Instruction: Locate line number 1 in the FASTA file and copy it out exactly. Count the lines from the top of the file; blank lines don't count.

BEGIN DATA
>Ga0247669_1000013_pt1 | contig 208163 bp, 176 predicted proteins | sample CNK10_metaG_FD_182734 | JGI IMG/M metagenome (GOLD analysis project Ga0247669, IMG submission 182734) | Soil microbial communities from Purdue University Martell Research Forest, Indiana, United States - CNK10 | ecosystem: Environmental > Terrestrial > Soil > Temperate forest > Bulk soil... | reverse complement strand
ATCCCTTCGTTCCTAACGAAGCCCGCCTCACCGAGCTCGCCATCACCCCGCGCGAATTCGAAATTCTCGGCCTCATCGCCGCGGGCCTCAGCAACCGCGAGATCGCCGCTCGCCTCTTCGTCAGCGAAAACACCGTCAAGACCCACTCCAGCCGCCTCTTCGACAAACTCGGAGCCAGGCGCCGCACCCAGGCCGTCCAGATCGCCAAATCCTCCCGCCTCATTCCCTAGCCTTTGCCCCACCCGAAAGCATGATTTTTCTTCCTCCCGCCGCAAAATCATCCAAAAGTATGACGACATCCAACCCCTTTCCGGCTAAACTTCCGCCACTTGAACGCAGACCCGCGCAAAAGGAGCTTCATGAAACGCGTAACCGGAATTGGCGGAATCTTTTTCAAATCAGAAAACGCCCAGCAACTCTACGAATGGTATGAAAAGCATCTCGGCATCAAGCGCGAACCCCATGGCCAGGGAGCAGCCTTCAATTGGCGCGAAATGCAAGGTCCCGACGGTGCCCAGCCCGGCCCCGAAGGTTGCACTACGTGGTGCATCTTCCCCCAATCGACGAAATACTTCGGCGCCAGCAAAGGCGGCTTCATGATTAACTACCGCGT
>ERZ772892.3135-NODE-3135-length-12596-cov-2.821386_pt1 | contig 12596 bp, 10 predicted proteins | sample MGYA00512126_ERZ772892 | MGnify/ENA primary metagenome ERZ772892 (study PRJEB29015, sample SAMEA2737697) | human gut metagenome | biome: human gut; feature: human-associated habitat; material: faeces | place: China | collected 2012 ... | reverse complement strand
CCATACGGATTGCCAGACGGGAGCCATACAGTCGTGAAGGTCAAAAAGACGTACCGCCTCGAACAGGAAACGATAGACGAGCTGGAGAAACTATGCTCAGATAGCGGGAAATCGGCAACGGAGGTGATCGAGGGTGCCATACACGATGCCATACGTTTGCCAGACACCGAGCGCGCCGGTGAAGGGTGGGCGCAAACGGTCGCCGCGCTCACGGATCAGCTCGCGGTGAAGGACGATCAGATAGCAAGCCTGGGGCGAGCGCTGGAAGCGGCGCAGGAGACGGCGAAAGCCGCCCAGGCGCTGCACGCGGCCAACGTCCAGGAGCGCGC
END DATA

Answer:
>Ga0247669_1000013_pt1 | contig 208163 bp, 176 predicted proteins | sample CNK10_metaG_FD_182734 | JGI IMG/M metagenome (GOLD analysis project Ga0247669, IMG submission 182734) | Soil microbial communities from Purdue University Martell Research Forest, Indiana, United States - CNK10 | ecosystem: Environmental > Terrestrial > Soil > Temperate forest > Bulk soil... | reverse complement strand